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A food-lovers guide to...
A food-lovers guide to Madrid
Ferran Adria of the near-mythical elBulli restaurant paved the way and the rest of the country is following. One of the best places to experience this gourmet feast for yourself is to head to the capital Madrid – it will fulfill the wishes of the most hungry and demanding gourmand.
To appreciate the present we must understand the past, so a visit to Sobrino de Botin (Calle Cuchilleros 17) should be on the to-do list of anyone chomping their way round this city. The restaurant claims to be the world’s oldest; it’s been open since 1725. It boasts Spanish master Goya amongst its former staff and while it’s a little touristy, eating roast-suckling pig in its lamplit cellar is a moment worthy of any Instagram feed.
If you’re not looking for a full sit down meal then head to Sale de Despiece (Calle de Ponzano 11). Designed to look like a slaughterhouse with its sparkling white surfaces and butchers hooks hanging from the ceiling, it’s usually standing room only and fiercely renowned for the house tomato salad.
Ojala (Calle de San Andrés, 1) brings the fabulous Spanish coast to the city. Its downstairs room is decked out like a beach, complete with real sand. Fortunately the food is anything but average beach bar fair. They start serving at 9am if you’re keen to allay a hangover with some breakfast huevos.
For a more 'on-the-go' experience, take a tup round one of the city’s food markets. The Mercado de San Miguel (Plaza de San Miguel) near Plaza Major is the most frequented by visitors, but if you want to take a real deep dive into a unique gourmet experience head to Platea Madrid (Calle de Goya, 5-7). Set in an old theatre over three floors, stalls offer everything from tapas to Japanese to Peruvian to good old fruit and veg. The first balcony is Arriba restaurant, the newest outpost from two-starred Michelin chef Ramón Freixa, serving up his contemporary take on traditional Spanish fare. Above that lies the cocktail bar El Palco and while you imbibe you’ll be entertained onstage by acts ranging from bands to Latino dancers to the cooks from the stalls doing karaoke.
If you're keen to try more gourmet options then Moratín Vinoteca (Moratin, 36) is a local favourite. The Madrileños have been desperately trying to keep it to themselves but word is definitely out. Simplicity is the key - homemade marinated salmon with pickled vegetables, steak tartare - but all ingredients are bought that day from the Mercado Anton Martin (Calle de Santa Isabel, 5), and if you can bag a spot at one of the restaurant’s 24 seats you’ll leave howling its praises to anyone who will listen.
For a more traditional option at the higher end of the price scale, Viridiana (Calle de Juan de Mena, 14) has been open for over 30 years and is one of the forefathers of fusion cuisine. Head chef Abraham Garcia takes in French and Mediterranean influences and oxtail is frequently seen on the menu.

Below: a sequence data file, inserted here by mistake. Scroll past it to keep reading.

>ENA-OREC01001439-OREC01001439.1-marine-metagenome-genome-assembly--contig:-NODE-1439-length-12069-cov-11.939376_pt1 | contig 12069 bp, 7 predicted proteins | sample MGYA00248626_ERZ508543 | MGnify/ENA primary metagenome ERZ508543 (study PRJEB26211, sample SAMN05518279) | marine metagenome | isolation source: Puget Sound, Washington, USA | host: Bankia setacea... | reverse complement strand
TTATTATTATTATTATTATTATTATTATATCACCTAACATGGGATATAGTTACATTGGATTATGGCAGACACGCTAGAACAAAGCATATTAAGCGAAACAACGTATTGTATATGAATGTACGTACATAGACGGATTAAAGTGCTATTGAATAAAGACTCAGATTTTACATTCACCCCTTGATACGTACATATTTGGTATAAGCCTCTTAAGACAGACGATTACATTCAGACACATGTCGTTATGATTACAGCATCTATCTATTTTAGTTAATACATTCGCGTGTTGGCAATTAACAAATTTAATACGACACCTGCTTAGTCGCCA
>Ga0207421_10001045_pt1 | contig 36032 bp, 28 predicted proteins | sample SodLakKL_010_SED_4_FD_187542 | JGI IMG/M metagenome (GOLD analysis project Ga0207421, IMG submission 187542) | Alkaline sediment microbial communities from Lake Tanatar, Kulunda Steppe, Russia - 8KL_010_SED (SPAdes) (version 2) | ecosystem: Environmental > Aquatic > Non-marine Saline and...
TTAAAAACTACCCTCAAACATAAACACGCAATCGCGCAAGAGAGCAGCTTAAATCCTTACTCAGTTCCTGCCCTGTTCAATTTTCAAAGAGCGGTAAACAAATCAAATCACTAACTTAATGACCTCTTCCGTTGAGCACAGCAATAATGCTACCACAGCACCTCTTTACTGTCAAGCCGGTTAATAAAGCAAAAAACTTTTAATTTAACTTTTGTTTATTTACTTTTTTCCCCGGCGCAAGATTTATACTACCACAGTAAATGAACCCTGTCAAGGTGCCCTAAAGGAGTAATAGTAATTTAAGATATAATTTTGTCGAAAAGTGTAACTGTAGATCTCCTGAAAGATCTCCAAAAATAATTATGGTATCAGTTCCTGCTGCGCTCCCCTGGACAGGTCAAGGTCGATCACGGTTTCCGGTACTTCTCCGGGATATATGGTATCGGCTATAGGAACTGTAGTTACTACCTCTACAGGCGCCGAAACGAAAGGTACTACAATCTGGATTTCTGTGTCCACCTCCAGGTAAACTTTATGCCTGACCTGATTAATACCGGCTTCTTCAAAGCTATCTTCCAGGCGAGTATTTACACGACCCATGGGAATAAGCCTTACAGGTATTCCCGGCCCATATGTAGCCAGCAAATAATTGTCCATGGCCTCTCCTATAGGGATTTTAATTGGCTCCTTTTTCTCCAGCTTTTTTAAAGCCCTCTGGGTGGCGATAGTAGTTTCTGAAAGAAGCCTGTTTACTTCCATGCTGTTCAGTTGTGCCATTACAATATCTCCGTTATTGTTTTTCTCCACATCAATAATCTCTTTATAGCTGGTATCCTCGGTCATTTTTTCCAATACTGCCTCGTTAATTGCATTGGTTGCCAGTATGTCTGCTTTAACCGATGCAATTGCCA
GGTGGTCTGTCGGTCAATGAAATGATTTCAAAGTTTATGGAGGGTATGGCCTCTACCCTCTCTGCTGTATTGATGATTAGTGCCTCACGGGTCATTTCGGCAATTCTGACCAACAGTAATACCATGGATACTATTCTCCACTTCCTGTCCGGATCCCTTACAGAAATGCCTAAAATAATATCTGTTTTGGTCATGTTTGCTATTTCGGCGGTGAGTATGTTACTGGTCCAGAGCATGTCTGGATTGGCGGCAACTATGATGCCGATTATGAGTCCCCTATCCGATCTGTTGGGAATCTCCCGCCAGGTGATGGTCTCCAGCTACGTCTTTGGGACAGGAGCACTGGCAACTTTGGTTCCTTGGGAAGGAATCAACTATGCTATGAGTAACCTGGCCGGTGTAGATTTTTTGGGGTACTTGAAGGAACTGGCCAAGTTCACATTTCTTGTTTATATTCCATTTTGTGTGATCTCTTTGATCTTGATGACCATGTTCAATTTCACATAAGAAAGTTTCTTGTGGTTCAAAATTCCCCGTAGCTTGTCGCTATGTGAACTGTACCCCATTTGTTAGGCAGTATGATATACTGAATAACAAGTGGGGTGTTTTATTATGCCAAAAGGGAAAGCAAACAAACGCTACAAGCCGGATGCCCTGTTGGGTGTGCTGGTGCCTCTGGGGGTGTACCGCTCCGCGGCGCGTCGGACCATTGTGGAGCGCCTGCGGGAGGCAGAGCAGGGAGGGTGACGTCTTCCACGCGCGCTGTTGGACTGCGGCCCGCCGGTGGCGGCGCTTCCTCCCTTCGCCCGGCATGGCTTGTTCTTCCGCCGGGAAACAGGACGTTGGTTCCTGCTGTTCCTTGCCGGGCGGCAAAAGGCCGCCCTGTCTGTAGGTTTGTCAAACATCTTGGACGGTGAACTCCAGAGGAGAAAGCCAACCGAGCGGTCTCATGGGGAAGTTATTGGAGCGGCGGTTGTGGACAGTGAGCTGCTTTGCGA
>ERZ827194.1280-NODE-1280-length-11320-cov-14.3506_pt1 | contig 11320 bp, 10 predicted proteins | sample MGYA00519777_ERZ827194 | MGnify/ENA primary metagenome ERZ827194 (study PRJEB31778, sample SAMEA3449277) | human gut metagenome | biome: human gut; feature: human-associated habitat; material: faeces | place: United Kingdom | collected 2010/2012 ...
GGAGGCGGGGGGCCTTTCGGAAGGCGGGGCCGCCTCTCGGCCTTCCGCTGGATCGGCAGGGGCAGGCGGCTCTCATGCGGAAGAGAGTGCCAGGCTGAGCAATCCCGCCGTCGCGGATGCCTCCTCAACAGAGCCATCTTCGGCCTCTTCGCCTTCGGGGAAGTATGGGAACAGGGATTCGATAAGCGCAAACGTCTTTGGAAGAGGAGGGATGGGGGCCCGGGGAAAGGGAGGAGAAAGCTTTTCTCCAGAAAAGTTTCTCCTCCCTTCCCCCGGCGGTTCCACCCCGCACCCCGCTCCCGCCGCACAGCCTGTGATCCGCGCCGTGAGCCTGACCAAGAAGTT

For those keen to try food feted by the discerning folk at the Michelin guide, you’ll not be found wanting. Top of the tree is DiverXO (Calle de Padre Damián, 23), with three stars and self-hailed as the ‘dream world of Dabiz Munoz’. At first glance those worlds might appear to be anything but a land of sweet subconscious reverie: black butterflies swarm over the ceilings and walls. Vast metal ants populate the wine cellar. But fear not because the food - a fusion of Spanish and Chinese cuisine - is relentlessly original and composed with the flourish of one of Spain’s great artistic masters. The menu changes according to the whims of head chef Munoz and there’s no a la carte: it’s a 7 or 11 course tasting menu.
You’ll need to book well in advance to secure a table at La Terraza del Casino (Calle de Alcalá, 15), which has been one of the staples of the city’s fine dining scene since the 80s. Located on the top of the Madrid Casino, it holds two stars and its outdoor terrace is likely the most prepossessing dining spot in Madrid. You’ll need to dress up nice - ties for the boys - but it’ll be worth it to take whirl through the category-defying glory of its tasting menu.
Of course, befitting a city with such a multicultural population, Madrid has excellent international options. For upscale Indian try Benares (Calle de Zurbano, 5), the Madrid outpost of Atul Kockher’s Michelin-starred London restaurant. For Japanese fare away from the madding crowd, Donzoko (Calle de Echegaray, 3) is designed like a traditional Japanese house and it manages to feel secret without being too flashy. It you want to try the most secret restaurant in town, get to Jia Xiang Xiao Chi (Plaza de España, 28013) the Chinese restaurant squirreled away in an underground car park. Just descend the stairs and follow the 'Cafeteria' sign. The food won’t look pretty but you’ll be battling the queue with locals for a table.